- 315 x 430 mm
- Técnica y soporte
- Reconocimiento de la autoría de Goya
- Undisputed work
- Ficha: realización/revisión
- 10 Nov 2010 / 27 Oct 2022
Pintura de Don Diego Velazquez con figuras del tamaño natural en el Real Palacio de Madrid, que representa un BACO fingido coronando algunos borrachos; dibujada y grabada por D. Francisco Goya, Pintor Año de 1778 ("Painting by Don Diego Velázquez with life-size figures, in the Royal Palace of Madrid, which represents a false BACCHUS crowning some drunkards; drawn and etched by Don Francisco Goya, Painter, in the year 1778", at the bottom of the e
See Philip III.
Copies have survived from two different editions of this etching: the first and the third. Handwritten on the third-edition prints, in the lower right-hand corner, we see the word Merelo. According to Harris, the third edition of The Drunks was announced in the third edition of the Caprices, in 1868.
The production of this etching was announced in the Gazeta de Madrid of the 28th July 1778.
The Drunks or The Triumph of Bacchus was painted by Velázquez in Madrid and partially retouched upon his return there from his first trip to Italy, in 1631 (Prado Museum, Madrid). In the centre of the painting we see the god Bacchus - showing the influence of Caravaggio's (Milan, 1571-Porto Ercole, 1610) depiction of this same subject (Ca. 1598, Uffizi Gallery, Florence) - as he crowns one of the drunken men with whom he shares the scene. The inebriated state of the characters in the painting is given away by the foolish grins on their faces. Their rough clothing and common appearance contrasts with that of Bacchus, perhaps the only figure who seems to fit in well in a mythological painting. Velázquez has painstakingly represented the various glass and ceramic objects being used to hold the wine.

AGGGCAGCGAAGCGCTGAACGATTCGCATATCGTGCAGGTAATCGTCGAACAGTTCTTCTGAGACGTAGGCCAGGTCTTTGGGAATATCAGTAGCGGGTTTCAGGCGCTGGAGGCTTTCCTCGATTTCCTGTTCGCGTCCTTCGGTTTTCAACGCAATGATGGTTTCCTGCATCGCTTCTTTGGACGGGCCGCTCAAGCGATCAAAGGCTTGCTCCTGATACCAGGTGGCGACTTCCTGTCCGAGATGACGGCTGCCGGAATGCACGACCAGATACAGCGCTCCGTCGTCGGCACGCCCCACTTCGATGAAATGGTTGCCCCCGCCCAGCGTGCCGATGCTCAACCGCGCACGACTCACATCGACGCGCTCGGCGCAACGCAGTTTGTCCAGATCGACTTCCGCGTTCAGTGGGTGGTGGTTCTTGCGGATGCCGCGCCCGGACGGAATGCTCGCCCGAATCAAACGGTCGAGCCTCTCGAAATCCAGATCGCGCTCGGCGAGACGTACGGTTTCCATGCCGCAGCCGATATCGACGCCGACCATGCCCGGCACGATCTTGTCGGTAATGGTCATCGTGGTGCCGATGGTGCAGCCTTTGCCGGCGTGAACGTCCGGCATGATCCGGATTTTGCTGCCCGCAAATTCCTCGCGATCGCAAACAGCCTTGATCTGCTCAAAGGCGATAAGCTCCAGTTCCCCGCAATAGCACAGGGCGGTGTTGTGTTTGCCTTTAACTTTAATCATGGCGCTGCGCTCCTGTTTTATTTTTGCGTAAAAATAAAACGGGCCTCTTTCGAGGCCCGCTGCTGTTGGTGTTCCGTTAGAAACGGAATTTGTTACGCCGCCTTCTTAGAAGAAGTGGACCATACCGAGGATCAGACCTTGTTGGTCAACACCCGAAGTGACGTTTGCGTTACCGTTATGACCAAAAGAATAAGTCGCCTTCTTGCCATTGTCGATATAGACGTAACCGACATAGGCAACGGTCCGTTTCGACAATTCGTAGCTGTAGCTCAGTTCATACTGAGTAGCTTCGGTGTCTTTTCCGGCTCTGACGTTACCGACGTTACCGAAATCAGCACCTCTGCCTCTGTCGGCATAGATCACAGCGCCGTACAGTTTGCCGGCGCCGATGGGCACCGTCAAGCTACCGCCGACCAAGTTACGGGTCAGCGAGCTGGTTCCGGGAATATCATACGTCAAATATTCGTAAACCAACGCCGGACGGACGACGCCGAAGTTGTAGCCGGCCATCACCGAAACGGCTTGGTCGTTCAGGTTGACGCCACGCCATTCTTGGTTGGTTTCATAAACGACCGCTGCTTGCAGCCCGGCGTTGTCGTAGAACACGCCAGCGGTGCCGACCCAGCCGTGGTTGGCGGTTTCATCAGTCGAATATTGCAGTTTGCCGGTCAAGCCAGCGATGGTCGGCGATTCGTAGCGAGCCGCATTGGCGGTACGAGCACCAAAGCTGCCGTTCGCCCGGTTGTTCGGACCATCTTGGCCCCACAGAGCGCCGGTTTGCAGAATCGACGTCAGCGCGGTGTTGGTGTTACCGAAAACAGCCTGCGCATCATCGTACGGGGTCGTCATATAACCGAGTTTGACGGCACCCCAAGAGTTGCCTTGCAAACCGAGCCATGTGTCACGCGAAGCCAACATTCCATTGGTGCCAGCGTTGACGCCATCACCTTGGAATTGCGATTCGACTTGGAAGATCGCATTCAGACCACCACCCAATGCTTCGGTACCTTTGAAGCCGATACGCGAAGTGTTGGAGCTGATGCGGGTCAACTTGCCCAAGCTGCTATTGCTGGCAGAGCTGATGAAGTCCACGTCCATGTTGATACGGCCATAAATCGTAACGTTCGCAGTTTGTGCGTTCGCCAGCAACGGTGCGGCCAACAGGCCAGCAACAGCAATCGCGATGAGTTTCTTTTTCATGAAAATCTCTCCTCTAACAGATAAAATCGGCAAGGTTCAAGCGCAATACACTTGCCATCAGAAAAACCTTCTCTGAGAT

Goya's copy of this work is noticeably brighter and paler than the original. He has done away with the difference that existed between the pearly white flesh of Bacchus and the dark, coarse fabrics worn by the group of drunkards who accompany him. In so doing he has mixed together the two clearly defined areas that Velázquez had created in the image, and as such has provided a single unified space which is out of keeping with the original. He has even picked out the figure crouching down in the bottom left-hand corner, who is far less visible in the Prado painting. However, Goya demonstrates ample skill in his rendering of the folds of the fabrics, especially on the clothing covering the lower half of Bacchus' body.
As for the faces of the characters, we can appreciate a certain fixed quality about their expressions in Goya's etching, in which the shadows created on the left-hand side of each face in the original by Velázquez are largely absent, with the result that the features appear brighter and more exposed.
Despite his precise work, Goya has altered certain aspects of the painting which affect its interpretation, especially in his decision to do away with the painting's division into two distinct areas, which Velázquez uses to make reference to the two different worlds being depicted. Instead, Goya creates a single, evenly lit space, in which it is almost impossible to discern the location of the source of light.
The etching plate is conserved in the National Chalcography Museum (cat. 156). It came from the Fondo de Recuperación of 1948 (body created to recover works of art taken out of Spain during the Civil War).
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